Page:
The importance of serum potassium to the human body and the potential dangers of hypokalemia during surgery

Tuesday is Orthopedic Surgery Day. Yesterday night shift shift, today there is a patient, female, 56, high blood pressure, found high blood pressure only 3 months, taking high blood pressure drugs is unknown. In the third clavicle fixation removal operation in the morning, the doctor prescribed cervical plexus anesthesia.

Because the patient was admitted to the hospital yesterday morning, the liver function, biochemistry and electrolytes were not checked during the visit yesterday afternoon. The nurse said that the liver function, biochemistry, and electrolytes were urgently checked the next morning, and the operation was scheduled for the third operation at noon today.

Our hospital usually picks up patients by uncle nurses, and the first two surgeries went relatively smoothly. At 1:30 noon, the third patient was taken for internal fixation of the clavicle, and the patient was connected to the operation. After receiving various ECG monitoring, routinely check various test sheets, electrolytes, and serum potassium 2.7mmol/L. Surprised, he quickly asked the patient if he had any discomfort and contacted the surgeon by phone.

“Dr. Zhang, in your XX bed, have you checked the serum potassium of the patient with internal fixation of the clavicle? The potassium on the test sheet is only 2.7mmol/L. Please take a look and contact the laboratory. See if there is a problem with the test sheet. If you want to review the electrolytes, take the patient back to check the blood potassium first, and temporarily stop the operation.”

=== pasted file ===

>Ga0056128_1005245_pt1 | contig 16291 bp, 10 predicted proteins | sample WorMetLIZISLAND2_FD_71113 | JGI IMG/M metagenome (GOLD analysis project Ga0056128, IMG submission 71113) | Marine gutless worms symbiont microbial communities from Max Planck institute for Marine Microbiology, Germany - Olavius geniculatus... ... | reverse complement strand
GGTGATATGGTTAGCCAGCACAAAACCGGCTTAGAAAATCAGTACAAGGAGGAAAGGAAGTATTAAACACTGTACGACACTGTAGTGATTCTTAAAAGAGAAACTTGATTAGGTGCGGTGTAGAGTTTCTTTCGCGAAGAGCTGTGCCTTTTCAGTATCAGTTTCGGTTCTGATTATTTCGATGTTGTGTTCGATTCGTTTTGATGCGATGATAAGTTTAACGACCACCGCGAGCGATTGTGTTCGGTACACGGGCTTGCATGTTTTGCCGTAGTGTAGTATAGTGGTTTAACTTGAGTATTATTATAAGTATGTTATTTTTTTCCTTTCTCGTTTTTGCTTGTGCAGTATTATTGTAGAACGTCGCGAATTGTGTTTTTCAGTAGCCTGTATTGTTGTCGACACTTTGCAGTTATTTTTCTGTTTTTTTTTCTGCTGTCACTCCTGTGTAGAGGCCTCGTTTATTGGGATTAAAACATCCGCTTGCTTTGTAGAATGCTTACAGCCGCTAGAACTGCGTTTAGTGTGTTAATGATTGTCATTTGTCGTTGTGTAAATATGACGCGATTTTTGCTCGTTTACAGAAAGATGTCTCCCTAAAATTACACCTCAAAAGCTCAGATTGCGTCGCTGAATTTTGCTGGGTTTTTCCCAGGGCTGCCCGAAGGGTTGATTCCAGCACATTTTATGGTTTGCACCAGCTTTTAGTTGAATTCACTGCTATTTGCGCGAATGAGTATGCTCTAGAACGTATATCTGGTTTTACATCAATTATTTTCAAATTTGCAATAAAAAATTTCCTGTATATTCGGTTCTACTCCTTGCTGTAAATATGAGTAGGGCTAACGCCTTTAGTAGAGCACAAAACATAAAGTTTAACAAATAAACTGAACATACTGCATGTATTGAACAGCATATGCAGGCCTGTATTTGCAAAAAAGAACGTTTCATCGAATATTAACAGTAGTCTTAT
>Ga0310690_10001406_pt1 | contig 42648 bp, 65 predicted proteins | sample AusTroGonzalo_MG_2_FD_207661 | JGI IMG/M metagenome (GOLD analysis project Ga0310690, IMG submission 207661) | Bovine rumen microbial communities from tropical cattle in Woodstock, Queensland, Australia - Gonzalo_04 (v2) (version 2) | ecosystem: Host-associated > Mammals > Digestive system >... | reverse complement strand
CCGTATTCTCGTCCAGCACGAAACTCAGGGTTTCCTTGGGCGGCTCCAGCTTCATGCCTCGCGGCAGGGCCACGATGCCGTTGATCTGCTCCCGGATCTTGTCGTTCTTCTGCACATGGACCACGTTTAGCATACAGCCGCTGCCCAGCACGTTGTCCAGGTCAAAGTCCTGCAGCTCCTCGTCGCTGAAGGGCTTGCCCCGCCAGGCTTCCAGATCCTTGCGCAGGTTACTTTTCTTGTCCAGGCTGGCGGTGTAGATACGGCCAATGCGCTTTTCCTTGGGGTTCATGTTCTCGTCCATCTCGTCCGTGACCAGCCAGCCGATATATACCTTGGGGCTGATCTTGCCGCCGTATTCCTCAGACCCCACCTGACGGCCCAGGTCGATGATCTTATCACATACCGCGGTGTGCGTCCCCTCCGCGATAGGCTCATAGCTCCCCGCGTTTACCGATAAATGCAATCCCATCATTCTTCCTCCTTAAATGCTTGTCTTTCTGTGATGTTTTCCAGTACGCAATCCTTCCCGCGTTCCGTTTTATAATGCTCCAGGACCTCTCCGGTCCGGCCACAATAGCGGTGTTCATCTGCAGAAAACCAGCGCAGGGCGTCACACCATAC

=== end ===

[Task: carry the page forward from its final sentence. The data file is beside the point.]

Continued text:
Dr. Zhang may have heard that the operation was stopped, and he felt a little unhappy. He said something that made my jaw drop immediately. Low blood potassium shuts you down for anesthesia. If you hit you, Anesthesia, it’s none of your anesthesia. This sentence immediately stunned me. I don’t even know how to start it. The hospital stipulates that the critical value of blood potassium is 2.8mmol/L. If it is lower than 2.8mmol/L, it should be reported to the hospital immediately. The patient’s blood potassium was 2.7mmol/L, and he asked Ma Guan anesthesiologist what was going on, and he petrified me immediately.

I don’t know if he really didn’t understand it or if it was intentional, so I had to be patient and tell him about the dangers of low potassium. What are the dangers of low potassium? Potassium has a great influence on the muscular system, cardiovascular system, urinary system and digestive system. Hypokalemia is mainly due to two aspects: insufficient intake of potassium and excessive excretion of potassium, resulting in potassium deficiency, which can cause hypokalemia or hypokalemia.

1. Neuromuscular system

Potassium deficiency can cause damage to the neuromuscular system. Will reduce the excitability of muscle cells, muscle weakness, muscle paralysis and other symptoms. The central nervous system is mostly normal and conscious, but there may be mental symptoms such as apathy, depression, drowsiness, memory and orientation loss or loss.